Most of it (the later additions from the 40s and the 70s) has now been torn down, since it's closure in 2001, to make way for new University development. Below are two more images, the first is round the back as seen from Gell Street, the other is the patch of land left since the destruction.

The hospital was named after Thomas Jessop, a wealthy local steelworks-owner, who funded the £26,000 it cost to build the hospital. It was opened in 1878 to replace the old Sheffield Hospital for Women (which only had 9 beds).

Wednesday, 17 June 2009

Landsdowne Picture Palace

The entrance now makes way for the Sainsbury's supermarket on the corner of London Rd and Boston St.
Until about a year ago I'd never seen the original fascade of this building. My memory of it is pretty black and white, literally. I remember it painted white in my earlier years, and then since, painted black.

This corner has been home to the same entrance way since 1914, it's only behind it that's changed recently. Cinematreasures.org reads:
The Lansdowne Picture Palace was designed by architect Walter Gerard Buck of Campo Lane, Sheffield. It stands at the junction of London Road and Boston Street and opened on 18th December 1914. Brick built, it had a marble terracotta facade in white and green with a Chinese pagoda style entrance with arched windows on the side elevation.
It served as a 'Picture Palace' until the air raids in 1940 when it closed abruptly. It's next use was as a Marks and Spencer's store after the City Centre branch was destroyed during the blitz. In 1950 it became the Locarno Ball Room. After that it stayed as a dancing venue, next as Tiffany's Night Club followed by The Palais, The Music Factory, Club Generation and then finally ending it's dancing days as Bed (on Citysnapper.org a photo can be seen in it's state after Bed closed).

The auditorium/club has now been flattened to make way for student accomodation and shops but the entrance has been restored to it's former glory and been put to use as the entrance to the 'Sainsbury's Local' supermarket.

Tuesday, 16 June 2009


Checking bikes outside the Townhall .
On my way passed the Town Hall this morning I spotted this 'Cycle Safety Check' set up. It is a free council-led initiative called Pedalready and I think it's a great idea. I've seen one before closer to where I work, and they seem to operate most of the day from the same spot, so you can go back at a time that suits you. More info can be found at their website.

Monday, 15 June 2009

The Great Inundation (continued)

A typical sight in Sheffield today.
While I was on my holidays in sun-drenched Scotland (yes - really!) last week, Sheffield was having a bit of a re-enactment of June 2007 when low-lying parts of the city flooded with fatal consequences, fortunately it wasn't nearly as bad this time. Sheffield's not a stranger to floods though, on 11th March 1864 it was hit with the worst floods in it's history when the Dale Dyke Dam broke it's walls. It was named The Great Sheffield Flood, or The Great Inundation, as it took the lives of 270 people and ruined countless buildings.
Anyway, today was just heavy rain and few rumbles of thunder, but I had walked to work in shorts! As I was at work during the worst of it, I didn't get any pics, (and then got a lift home) so took some pics when i got home.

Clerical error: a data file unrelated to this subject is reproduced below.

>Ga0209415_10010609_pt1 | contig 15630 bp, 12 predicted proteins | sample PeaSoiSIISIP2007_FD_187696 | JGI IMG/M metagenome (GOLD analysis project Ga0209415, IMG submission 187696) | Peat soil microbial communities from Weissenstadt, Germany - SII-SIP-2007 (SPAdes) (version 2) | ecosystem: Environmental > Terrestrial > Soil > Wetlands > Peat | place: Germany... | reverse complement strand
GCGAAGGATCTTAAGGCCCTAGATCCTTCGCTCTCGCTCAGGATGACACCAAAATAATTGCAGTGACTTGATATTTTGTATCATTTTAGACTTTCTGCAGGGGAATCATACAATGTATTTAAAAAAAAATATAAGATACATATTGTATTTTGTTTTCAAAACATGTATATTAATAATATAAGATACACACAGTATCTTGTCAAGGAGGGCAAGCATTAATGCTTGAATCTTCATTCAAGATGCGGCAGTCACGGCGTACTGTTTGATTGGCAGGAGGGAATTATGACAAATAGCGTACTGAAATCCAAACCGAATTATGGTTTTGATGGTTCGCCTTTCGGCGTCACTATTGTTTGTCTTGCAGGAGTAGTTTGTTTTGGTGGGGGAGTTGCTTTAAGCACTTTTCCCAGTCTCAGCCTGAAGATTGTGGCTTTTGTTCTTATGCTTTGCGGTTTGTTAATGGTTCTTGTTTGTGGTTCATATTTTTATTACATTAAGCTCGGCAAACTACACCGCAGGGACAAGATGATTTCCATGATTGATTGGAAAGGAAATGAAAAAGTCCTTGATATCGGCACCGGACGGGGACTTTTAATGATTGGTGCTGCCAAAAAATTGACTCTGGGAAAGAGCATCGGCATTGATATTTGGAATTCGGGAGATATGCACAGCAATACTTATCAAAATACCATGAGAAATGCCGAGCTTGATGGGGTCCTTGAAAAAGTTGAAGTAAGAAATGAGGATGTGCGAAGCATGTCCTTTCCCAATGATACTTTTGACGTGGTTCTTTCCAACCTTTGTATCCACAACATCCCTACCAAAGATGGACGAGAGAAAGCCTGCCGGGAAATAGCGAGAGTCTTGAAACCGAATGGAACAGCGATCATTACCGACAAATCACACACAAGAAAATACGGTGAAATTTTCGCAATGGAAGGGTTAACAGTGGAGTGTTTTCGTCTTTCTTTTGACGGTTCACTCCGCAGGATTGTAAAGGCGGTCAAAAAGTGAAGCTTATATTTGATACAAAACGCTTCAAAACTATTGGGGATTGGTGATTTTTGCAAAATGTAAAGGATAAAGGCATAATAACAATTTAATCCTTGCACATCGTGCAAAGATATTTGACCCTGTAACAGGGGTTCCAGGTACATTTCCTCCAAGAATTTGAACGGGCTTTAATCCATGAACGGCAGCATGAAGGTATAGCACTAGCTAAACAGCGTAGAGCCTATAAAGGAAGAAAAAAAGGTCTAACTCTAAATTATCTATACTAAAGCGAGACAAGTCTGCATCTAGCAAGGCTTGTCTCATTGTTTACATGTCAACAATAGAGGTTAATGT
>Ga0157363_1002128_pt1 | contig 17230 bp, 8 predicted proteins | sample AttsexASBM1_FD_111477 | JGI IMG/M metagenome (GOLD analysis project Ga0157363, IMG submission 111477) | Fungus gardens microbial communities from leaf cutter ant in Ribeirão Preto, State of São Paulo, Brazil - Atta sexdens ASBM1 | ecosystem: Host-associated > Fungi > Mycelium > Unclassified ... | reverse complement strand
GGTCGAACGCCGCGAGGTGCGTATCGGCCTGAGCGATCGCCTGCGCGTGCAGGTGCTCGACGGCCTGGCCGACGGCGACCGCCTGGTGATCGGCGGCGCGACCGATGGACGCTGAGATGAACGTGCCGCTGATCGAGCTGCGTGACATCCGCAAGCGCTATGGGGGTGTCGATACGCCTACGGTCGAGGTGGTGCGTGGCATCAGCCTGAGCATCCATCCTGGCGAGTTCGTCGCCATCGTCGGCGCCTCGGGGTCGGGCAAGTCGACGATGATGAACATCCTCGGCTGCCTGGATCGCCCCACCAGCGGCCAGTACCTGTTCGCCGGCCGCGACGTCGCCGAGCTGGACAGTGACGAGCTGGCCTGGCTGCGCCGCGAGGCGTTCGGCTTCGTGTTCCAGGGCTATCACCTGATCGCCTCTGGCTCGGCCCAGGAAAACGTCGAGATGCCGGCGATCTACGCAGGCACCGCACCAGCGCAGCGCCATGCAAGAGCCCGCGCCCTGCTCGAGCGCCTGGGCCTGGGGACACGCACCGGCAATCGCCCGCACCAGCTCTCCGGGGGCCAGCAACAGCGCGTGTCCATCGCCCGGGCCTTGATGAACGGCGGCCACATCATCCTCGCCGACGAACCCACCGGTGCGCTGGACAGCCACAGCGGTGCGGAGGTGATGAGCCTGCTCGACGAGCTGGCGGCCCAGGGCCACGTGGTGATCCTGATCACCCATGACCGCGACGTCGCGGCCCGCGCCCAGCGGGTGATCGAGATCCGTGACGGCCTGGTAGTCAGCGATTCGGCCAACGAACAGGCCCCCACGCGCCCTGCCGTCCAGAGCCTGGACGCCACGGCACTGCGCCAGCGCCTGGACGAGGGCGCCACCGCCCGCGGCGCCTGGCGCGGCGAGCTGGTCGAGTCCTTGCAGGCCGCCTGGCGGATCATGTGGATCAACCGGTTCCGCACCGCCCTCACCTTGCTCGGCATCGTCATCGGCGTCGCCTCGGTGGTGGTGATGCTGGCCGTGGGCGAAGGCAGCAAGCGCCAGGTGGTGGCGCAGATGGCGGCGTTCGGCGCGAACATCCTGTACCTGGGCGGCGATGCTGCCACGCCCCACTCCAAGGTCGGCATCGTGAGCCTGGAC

Unfortunately I missed a brilliant sunset that would have been a perfect contrast to such a wet day.

Friday, 12 June 2009

Ford Anglia

The classic Ford in a yard off Matilda Street.
I'm not sure what made me take a photo of this car, I think maybe my Dad had one? But I just love the look of Ford Anglias, and to see them about is pretty good, they stopped making them in 1967. So this one is in pretty good nick all things considered.

Thursday, 11 June 2009


The art work with another layer added by me, on Eyre Lane.
Some bright (creative) spark has added a bit of clever artwork to a non-descript, normal Sheffield back street. In the place of advertising billboard they have put up a print of a repeated photo of the street view, more work than it at first looks. Best to see it for yourself, it's behind the new Fire Station.

Wednesday, 10 June 2009

Waterfall mural

The mural as seen from Asline Rd.
I see this house as I walk to work everyday on Holland Rd, just off Asline Rd. It's not the best mural in the world and it needs a bit of a re-touch but it does brighten up the end of the road.

Tuesday, 9 June 2009


The sculpture and apartments as seen from below.
Next to my work on Tenter Street there is a tall apartment block called Metis It's not the best looking building but as I walked under the sculpture outside I thought the view was interesting.

Monday, 8 June 2009

Lambert Works

Steel floor plate in entrance to John Watts Ltd.
This was some sort of huge steel doormat in the entrance way of John Watts steel product manufacturers on Lambert Street. They were manufacturers and suppliers razors, scissors and cutlery.

Sunday, 7 June 2009

Out of town

I'm not going to be in Sheffield next week but will be posting some other images taken last week. Everything will be back to normal for the 15th. Thanks

Friday, 5 June 2009

On the buses

An old Leyland PD3 at the top of Fargate.
I was just going into town on my lunch break and saw these big ol' buses at the top of Fargate. I'm by no means a bus spotter but as they're not usually there I thought I'd use them as today's photo.

There was a sign in the window that said the following about this particular bus: